• Use old quizzes, worksheets, textbook-study problems, student generated, internet, etc. to help with writing questions.


Thinkdots

ThinkDots


Thinkdots guide

ThinkDots Guide


Thinkdots1

ThinkDots

  • Variation of Cubing; works well with older students

  • Students have to do all the tasks, they just do it in the order they roll.

  • Strategy used to review, demonstrate, and extend thinking

  • Can do a group of 6 people and each one does the task of what they rolled and then they have a group product at the end.


Thinkdots demonstration

ThinkDots Demonstration


Thinkdots demonstration1

ThinkDots Demonstration

2. Goldilocks in 1 minute or less

http://youtube.com/watch?v=02cRfwmeCGY

3. Revolting Rhymes Goldilocks: Roald Dahl

http://youtube.com/watch?v=cstpvUODHYY

4. Goldilocks Song

http://youtube.com/watch?v=AvtkUOhL7yU

5. Rewrite the story of Goldilocks using more difficult vocabulary (example Little Red Riding Hood)

6. Goldilocks on trial

http://youtube.com/watch?v=IAnGP-VO2sw


Presenters pam lange barb rowenhorst janet hensley april 3 2008

Think Dots

Title: Algebra level 1


Presenters pam lange barb rowenhorst janet hensley april 3 2008

Think Dots

Title: Algebra level 2


Presenters pam lange barb rowenhorst janet hensley april 3 2008

Think Dots

Title: Algebra level 3


Thinkdots practice

Using the article and website on Earth Day develop ThinkDot activities to correspond with the 6 sides of the die.

ThinkDots: Practice

Write on chart paper and post


Cubing think dots

CUBING/THINK DOTS

Suggestions

  • Use colored paper to indicate different readiness levels, interests or learning styles.

  • Let students choose which activities- for example: choose any three or have students choose just one to work on over a number of days.

  • If students have worked on activities individually, have them come together in groups by levels, interest or learning style to synthesize.


When to use

WHEN To USE

  • After a unit has been presented and students are familiar with the elements of the unit and conceptual skills.

  • To help students think about and make sense of the unit and concepts they are studying.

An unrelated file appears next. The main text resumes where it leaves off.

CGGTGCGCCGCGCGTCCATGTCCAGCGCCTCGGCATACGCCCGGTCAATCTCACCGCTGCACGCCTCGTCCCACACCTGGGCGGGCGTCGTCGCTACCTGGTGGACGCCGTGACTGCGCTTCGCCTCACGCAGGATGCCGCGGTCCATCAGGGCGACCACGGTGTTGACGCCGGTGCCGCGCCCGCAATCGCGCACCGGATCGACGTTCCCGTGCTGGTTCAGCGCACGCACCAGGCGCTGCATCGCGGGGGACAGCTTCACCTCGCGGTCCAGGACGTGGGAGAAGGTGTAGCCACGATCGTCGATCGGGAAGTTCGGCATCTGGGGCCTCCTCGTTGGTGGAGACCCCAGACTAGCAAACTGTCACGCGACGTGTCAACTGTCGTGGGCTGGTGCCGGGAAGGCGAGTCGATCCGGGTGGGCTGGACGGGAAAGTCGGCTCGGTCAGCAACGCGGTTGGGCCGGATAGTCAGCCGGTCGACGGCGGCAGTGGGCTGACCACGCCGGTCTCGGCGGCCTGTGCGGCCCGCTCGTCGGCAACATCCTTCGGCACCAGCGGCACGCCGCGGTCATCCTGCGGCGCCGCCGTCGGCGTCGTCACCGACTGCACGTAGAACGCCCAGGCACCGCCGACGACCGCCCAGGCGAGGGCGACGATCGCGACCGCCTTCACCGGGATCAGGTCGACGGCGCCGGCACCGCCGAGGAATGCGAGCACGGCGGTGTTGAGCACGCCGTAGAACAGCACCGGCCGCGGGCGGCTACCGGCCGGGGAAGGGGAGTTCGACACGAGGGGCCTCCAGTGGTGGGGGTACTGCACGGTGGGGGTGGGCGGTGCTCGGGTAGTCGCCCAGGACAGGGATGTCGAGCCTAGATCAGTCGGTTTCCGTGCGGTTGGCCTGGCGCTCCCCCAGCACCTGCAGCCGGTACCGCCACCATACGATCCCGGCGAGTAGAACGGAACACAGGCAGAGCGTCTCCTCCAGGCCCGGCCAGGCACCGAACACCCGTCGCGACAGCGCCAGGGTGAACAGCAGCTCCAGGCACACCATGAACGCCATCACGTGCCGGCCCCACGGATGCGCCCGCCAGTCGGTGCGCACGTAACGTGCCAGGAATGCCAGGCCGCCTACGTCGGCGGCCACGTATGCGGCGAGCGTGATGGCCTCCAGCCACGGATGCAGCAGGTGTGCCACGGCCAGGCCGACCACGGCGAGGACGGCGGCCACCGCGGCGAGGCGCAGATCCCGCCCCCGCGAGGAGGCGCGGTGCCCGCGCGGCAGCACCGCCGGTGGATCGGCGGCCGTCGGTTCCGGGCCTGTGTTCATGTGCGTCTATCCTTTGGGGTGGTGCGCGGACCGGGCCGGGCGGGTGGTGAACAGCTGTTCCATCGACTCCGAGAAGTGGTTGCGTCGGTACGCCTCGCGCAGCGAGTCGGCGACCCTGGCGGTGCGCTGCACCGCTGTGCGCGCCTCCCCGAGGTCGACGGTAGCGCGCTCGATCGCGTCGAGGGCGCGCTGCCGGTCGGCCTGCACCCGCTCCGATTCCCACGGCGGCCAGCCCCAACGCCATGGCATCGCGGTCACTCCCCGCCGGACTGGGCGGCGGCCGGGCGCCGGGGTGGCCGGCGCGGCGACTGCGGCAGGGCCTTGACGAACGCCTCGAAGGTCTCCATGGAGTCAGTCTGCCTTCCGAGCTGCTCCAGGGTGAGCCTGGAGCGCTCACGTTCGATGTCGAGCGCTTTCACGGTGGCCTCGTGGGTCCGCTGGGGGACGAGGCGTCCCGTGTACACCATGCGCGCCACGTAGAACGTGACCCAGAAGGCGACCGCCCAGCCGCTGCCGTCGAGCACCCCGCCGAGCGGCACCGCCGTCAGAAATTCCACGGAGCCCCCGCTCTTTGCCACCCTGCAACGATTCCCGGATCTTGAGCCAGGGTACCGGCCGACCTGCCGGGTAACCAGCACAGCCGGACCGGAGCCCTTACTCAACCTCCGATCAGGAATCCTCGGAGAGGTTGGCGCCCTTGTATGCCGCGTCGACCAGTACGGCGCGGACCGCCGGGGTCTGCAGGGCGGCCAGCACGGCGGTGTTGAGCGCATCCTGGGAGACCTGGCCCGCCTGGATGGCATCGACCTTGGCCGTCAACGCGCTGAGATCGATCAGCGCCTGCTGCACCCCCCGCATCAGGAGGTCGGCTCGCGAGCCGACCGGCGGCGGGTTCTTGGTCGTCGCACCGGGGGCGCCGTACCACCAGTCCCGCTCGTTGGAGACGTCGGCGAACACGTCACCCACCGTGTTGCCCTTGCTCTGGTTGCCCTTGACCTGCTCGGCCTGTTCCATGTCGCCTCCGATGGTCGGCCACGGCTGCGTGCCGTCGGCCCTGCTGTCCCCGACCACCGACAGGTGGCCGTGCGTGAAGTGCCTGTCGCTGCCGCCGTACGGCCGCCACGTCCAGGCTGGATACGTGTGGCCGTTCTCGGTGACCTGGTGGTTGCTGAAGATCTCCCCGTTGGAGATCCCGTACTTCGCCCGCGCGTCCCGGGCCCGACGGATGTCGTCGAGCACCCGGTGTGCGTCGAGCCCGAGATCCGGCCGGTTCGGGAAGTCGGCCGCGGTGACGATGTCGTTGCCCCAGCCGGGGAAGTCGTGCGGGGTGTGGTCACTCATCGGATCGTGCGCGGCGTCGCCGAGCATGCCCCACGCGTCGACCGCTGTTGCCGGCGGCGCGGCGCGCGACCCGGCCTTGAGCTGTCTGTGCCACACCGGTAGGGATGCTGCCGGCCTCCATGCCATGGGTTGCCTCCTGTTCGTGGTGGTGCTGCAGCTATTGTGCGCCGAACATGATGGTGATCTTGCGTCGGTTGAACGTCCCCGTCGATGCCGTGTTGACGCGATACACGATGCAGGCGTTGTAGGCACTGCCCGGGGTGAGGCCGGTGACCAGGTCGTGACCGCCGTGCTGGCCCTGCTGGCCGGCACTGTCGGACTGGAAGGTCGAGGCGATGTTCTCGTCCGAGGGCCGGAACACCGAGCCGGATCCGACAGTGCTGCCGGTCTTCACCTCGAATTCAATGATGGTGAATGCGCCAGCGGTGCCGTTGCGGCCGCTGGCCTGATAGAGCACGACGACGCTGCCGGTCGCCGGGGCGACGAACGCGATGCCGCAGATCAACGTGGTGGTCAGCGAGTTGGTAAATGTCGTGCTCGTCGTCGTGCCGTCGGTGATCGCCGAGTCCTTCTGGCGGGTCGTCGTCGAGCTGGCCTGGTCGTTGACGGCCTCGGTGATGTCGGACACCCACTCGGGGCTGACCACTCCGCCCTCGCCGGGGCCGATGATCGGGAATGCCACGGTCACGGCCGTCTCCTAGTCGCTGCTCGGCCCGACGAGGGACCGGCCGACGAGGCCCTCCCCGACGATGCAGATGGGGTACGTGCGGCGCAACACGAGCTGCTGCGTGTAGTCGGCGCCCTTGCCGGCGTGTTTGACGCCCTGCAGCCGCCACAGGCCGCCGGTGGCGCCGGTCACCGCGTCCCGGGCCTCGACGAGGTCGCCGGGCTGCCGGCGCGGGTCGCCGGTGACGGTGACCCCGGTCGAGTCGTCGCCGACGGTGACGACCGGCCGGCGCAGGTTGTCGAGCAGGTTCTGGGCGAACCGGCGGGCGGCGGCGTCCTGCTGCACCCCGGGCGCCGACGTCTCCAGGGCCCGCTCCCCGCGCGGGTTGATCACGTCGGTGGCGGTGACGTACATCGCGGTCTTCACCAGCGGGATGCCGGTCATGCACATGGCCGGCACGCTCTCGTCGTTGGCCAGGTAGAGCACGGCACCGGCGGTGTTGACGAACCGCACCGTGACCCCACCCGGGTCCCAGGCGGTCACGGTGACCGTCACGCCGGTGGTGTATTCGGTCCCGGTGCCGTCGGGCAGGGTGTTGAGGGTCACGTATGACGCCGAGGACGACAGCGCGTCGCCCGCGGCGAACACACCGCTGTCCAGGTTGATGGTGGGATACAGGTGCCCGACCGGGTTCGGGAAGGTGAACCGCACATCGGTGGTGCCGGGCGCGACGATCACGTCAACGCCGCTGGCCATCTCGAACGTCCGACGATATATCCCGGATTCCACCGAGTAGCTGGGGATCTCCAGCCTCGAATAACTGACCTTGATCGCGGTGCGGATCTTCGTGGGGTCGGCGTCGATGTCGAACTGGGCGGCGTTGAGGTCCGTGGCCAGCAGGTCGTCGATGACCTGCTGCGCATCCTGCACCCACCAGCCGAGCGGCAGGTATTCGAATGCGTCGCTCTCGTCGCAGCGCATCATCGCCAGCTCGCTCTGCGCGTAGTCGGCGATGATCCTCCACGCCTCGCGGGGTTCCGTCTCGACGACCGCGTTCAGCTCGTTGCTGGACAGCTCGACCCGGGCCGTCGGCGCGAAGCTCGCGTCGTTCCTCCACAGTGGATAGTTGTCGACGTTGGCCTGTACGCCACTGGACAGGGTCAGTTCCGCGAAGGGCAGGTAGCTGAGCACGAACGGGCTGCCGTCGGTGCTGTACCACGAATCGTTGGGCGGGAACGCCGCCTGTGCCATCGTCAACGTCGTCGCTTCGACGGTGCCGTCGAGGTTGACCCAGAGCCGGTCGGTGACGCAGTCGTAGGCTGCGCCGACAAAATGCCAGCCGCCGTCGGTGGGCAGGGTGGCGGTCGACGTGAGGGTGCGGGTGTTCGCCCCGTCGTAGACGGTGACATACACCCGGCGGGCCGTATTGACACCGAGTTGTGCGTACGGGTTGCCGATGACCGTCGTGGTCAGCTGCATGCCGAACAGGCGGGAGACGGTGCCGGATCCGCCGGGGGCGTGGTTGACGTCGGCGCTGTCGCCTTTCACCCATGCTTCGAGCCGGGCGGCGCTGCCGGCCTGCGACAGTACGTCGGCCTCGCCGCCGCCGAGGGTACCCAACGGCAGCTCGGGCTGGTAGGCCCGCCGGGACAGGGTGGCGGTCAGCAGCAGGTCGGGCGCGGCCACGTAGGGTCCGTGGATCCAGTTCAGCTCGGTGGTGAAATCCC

Concerns

Concerns?

Cubing or ThinkDOTS can turn into glorified worksheets – but not if all activities are purposeful and focused on getting students to understand a concept in a multitude of ways.


Brainstorm

Brainstorm


Integration plan

Integration Plan

  • With your table group, brainstorm the different ideas for using Cubing/ThinkDots.

  • A recorder will write the top three responses on chart paper and post at the front of the room.

  • You’ll have 5 minutes to complete this task.


Lesson plan

Lesson Plan


Lesson plan1

Lesson Plan

  • Choose a unit from your content area or continue with the Earth Day theme.

  • Choose either Cubing or ThinkDots.

  • Follow the directions on the guide sheets and use the lesson plan guide to develop a lesson to use in your classroom in the next month.


Presenters pam lange barb rowenhorst janet hensley april 3 2008

Team Planning Time


Lunch

lunch


Janet1

janet

Choice Boards(Tic-Tac-Toe)

Menu Boards


On target booklet strategies that differentiate instruction grades 4 12

On target booklet“Strategies That Differentiate Instruction”grades 4-12


Choice boards think tic tac toe

Choice Boards (Think-Tic-Tac-Toe)

  • Allows students choice

  • Incorporates learning preferences

  • Takes readiness into account (basic and advanced)

  • Provides framework

    • On Target Differentiated Instruction , Grades 4-12, pages 14-15


Choice board tic tac toe

Choice Board/Tic-Tac-Toe


Choice boards tic tac toe

  • Variations:

    • Easier choice board for struggling students and a more challenging choice board for proficient or advanced students.

    • Could have 3 kinesthetic tasks, 3 auditory tasks, 3 visual tasks.

    • Can assign students or a student what you want them to do.

Choice Boards/Tic-Tac-Toe


Presenters pam lange barb rowenhorst janet hensley april 3 2008

Look at Gardner’s multiple intelligences p.14

Look at 6th grade math and high school science examples on p.15

Pick a topic and discuss how you could make a choice board (may have to divide into age level groups)

CHART -- POST

Choice Boards/Tic-Tac-Toe


Menu approach

Menu Approach

  • Main dish: Everyone

  • Side dish: Pick and choose

  • Dessert: Optional but irresistible

    • On Target, Differentiated Instruction, Grades 4-12, pages 10-11


Menu approach1

  • Take same topic or choose a different topic

  • Design a differentiated menu.

  • CHART and POST

Menu Approach


Let s try it

Let’s Try it


Lesson plan2

Lesson Plan


Marzano putting it all together

Marzano: Putting it All Together


Outcomes2

To understand the definition of a learning group.

To learn about and create “learning group” activities to implement in the classroom.

To extend knowledge of Marzano strategy implementation.

Outcomes:


Presenters pam lange barb rowenhorst janet hensley april 3 2008

Team Planning Time


  • Login